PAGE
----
Monthly Archives: November 2011

Caveat Emptor of the Oracle Database Appliance

From Wikipedia:
Caveat emptor ( /ˌkæviːɑːt ˈɛmptɔr/) is Latin for “Let the buyer beware”

This year I skipped Oracle OpenWorld but I have been following the announcements with much interest. One of these announcements was the Oracle Database Appliance. What I found out initially was interesting. I managed to attend an online seminar on September 28th. After that seminar, I had serious concerns about the feasibility of the Oracle Database Appliance product and reached out to an Oracle national account manager in hardware sales to allow Oracle to respond to my concerns before I posted this blog entry. I heard back from one of his team and verified my concerns below are in fact valid.

First of all, contrary to what has been mentioned in mainstream IT media such as here and here) this appliance is in no way a mini-Exadata – it contains absolutely none of the technology that makes Exadata special – no Infiniband, no hybrid columnar compression, no smartscan. This wouldn’t be the first time that mainstream IT media has misunderstood a technology before (FCoTR ( anyone?), but Oracle needs to get their marketing message out there correctly. The Oracle sales consultant I’ve fact checked this with agrees, stating “no Exadata features are used on the appliance.”

Second, the Oracle Database Appliance must use Oracle 11gR2 Enterprise Edition – so right there this appliance is of no interest for many existing Oracle customers that have applications that require older versions of Oracle database – for example, Oracle’s own products like Oracle Email Center for Oracle E-Business Suite 11i which requires a 9i Oracle database. It also means you’re limited to Oracle Enterprise Edition (at a list price of $47,500 for every two x86 cores) and not Standard Edition ($17,000 for every socket, regardless of cores per socket) which might be more appropriate for the SMB customers this product is aimed at.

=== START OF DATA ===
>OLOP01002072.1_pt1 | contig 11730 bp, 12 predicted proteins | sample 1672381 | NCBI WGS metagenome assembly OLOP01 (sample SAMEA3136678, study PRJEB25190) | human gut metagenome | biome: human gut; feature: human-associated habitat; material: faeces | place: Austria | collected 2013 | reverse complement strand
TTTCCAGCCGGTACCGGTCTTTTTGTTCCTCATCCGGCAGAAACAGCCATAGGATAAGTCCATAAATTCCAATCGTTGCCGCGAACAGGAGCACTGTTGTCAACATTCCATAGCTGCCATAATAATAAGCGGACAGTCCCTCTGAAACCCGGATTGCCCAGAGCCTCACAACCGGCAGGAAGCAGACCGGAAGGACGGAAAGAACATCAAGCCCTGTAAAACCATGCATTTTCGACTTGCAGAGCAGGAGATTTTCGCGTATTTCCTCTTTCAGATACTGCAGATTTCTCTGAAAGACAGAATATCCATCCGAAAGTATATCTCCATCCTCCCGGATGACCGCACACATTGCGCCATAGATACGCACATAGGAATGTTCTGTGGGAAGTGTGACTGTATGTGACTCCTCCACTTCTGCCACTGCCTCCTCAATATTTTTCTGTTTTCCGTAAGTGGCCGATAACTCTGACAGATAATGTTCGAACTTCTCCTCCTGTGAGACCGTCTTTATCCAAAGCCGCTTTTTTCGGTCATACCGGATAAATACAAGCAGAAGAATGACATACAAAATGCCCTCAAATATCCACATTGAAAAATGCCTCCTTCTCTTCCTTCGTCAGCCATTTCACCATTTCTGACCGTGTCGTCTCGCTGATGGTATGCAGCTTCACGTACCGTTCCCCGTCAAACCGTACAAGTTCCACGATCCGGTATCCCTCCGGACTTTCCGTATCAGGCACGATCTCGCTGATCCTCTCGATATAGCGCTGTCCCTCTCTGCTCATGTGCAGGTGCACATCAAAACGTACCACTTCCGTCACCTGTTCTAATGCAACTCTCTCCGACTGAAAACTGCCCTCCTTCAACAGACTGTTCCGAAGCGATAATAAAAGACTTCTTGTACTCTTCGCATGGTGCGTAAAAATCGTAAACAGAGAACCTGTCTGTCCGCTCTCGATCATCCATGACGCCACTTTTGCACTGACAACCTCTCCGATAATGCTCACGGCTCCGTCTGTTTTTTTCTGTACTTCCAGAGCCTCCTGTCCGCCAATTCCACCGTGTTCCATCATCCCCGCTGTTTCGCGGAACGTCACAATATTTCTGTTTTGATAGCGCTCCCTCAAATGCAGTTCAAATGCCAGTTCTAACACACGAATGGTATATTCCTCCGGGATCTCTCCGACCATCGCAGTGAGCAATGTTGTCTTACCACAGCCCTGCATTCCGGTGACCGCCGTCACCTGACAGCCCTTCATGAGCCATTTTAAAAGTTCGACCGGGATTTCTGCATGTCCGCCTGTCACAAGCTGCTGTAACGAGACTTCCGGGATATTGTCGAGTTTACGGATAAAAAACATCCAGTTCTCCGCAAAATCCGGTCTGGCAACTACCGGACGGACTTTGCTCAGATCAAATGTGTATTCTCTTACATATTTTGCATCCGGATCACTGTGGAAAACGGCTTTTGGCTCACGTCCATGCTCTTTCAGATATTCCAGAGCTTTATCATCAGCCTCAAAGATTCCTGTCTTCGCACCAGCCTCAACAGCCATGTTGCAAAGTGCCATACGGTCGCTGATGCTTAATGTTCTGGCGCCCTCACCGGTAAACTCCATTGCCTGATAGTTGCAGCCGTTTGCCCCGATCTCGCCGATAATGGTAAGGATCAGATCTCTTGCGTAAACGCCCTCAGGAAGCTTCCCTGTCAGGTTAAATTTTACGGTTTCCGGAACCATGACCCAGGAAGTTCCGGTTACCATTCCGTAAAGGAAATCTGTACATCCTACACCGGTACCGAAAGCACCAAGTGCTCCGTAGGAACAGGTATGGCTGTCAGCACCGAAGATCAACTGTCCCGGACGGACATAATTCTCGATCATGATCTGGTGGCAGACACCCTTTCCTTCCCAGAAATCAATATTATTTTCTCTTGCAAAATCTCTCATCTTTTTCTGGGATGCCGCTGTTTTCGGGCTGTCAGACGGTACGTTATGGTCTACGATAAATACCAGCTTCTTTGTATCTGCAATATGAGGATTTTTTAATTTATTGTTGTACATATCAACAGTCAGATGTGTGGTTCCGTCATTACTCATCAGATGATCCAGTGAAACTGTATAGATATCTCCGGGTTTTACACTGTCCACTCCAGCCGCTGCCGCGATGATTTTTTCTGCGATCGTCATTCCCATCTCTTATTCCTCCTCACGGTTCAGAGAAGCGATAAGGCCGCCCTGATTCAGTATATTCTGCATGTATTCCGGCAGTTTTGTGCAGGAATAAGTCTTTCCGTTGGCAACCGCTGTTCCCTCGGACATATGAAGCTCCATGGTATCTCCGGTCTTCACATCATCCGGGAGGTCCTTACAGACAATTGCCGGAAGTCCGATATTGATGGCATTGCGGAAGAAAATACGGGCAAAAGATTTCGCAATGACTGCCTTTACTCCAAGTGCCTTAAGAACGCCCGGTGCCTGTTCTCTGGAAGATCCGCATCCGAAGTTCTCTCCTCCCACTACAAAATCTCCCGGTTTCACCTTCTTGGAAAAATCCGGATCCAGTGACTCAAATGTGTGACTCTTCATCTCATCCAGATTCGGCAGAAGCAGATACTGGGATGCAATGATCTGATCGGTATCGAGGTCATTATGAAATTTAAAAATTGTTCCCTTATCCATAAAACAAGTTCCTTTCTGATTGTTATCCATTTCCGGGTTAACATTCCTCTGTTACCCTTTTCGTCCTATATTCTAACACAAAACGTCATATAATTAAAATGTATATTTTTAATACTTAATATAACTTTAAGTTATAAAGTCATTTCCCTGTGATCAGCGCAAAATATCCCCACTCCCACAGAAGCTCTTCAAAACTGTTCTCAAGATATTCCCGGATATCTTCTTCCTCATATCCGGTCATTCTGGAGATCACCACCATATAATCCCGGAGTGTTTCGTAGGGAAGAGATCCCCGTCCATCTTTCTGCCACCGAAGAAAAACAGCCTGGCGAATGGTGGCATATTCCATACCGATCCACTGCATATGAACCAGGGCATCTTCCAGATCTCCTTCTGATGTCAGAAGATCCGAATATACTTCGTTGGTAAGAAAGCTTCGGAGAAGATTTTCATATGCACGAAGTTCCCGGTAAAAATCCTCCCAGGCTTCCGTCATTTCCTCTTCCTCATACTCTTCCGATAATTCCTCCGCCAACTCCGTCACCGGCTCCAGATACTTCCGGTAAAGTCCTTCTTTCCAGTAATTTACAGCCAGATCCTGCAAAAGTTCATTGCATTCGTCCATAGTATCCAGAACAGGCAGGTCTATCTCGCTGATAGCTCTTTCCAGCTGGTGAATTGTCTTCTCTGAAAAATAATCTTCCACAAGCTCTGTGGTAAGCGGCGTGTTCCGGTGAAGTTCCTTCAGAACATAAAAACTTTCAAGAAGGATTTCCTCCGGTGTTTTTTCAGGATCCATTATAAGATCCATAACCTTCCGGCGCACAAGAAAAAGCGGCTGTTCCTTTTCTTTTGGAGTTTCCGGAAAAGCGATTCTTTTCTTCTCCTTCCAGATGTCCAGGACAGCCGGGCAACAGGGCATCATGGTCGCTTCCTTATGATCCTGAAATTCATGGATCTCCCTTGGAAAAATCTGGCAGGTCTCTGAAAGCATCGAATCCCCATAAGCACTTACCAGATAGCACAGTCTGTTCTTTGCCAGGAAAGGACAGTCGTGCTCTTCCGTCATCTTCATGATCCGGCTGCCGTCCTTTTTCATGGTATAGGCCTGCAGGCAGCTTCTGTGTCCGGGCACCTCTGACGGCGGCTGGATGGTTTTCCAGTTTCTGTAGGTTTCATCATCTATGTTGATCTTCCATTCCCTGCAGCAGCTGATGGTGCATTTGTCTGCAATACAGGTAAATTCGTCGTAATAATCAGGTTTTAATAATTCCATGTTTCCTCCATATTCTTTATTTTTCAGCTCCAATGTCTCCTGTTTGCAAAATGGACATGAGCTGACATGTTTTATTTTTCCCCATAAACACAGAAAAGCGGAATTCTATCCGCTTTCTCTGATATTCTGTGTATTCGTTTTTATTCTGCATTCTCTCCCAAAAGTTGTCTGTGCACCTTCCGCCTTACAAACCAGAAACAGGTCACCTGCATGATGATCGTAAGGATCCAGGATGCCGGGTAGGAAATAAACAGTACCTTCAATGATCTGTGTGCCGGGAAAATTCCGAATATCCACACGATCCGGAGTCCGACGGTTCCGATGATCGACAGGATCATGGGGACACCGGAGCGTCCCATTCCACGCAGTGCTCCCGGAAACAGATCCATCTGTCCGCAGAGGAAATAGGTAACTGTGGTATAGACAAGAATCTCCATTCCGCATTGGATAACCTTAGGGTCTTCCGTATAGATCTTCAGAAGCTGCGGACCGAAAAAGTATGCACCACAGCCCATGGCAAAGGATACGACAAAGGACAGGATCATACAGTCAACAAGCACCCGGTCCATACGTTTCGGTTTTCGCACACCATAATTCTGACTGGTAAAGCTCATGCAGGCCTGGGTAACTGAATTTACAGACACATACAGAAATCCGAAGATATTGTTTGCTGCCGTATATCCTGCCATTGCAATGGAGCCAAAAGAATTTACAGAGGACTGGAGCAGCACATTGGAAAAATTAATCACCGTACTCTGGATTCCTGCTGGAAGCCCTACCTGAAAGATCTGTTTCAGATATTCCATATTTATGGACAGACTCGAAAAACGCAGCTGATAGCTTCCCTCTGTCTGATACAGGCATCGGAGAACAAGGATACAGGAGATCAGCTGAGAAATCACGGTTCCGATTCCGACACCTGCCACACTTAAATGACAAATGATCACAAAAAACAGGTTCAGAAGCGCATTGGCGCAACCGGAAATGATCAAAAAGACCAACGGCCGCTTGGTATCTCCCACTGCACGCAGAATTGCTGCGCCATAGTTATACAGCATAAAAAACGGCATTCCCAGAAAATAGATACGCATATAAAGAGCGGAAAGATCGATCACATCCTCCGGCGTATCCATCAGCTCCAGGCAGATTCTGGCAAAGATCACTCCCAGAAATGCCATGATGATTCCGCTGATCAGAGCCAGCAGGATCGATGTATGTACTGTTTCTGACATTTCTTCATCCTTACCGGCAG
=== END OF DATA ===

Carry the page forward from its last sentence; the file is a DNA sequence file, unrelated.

Oracle touts three major selling points for this product – Simple, Reliable and Affordable.

One of the selling points for the Oracle Database Appliance is its simplicity and ease of use – particularly the one button patching for the entire appliance, from the hardware thru the Oracle database software itself. If that works as described, it is a very nice feature. The appliance has 2 “servers” (nodes) in it – and has a built in wizard to quickly configure the appliance for high availability using Oracle RAC (don’t forget that RAC is an additional $23,000 for every two x86 cores on top of Enterprise Edition licensing). That single button patching for the entire appliance comes at a very high uptime cost. To apply patches, BOTH NODES must come down at the same time and patched simultaneously. Not only have you now greatly negated the high availability feature of RAC, but this restricts the suitability of this product for environments that require a change control procedure….Because you can’t have each node patched independently, if you’re running your production and test systems on the same oracle database appliance, you are now essentially applying untested (by the customer – Oracle “always” tests their patches) patches to both production and test simultaneously. I asked the moderator of the chat for the seminar I attended if I had this correct and his response:

“Yes, all patches applied at once, would probably be a good idea to have one appliance for PROD and another for Staging so that the patch bundles can be tested before applied to PROD”

The Oracle sales consultant verified my observations are correct as well.

So now I’ve negated the much of the high availability feature of RAC and eliminated the ability to test patches to my production environment unless I buy two of these units. Although the list price of the units wasn’t mentioned (I’ve since read the list price is $50,000 US, and that is without any Oracle licenses), I’m guessing two of them might be a bit pricey for the typical SMB. Of course, this hypothetical SMB is already buying Enterprise Edition (and possibly RAC) licenses, so buying two Oracle database appliances may not be a huge additional cost.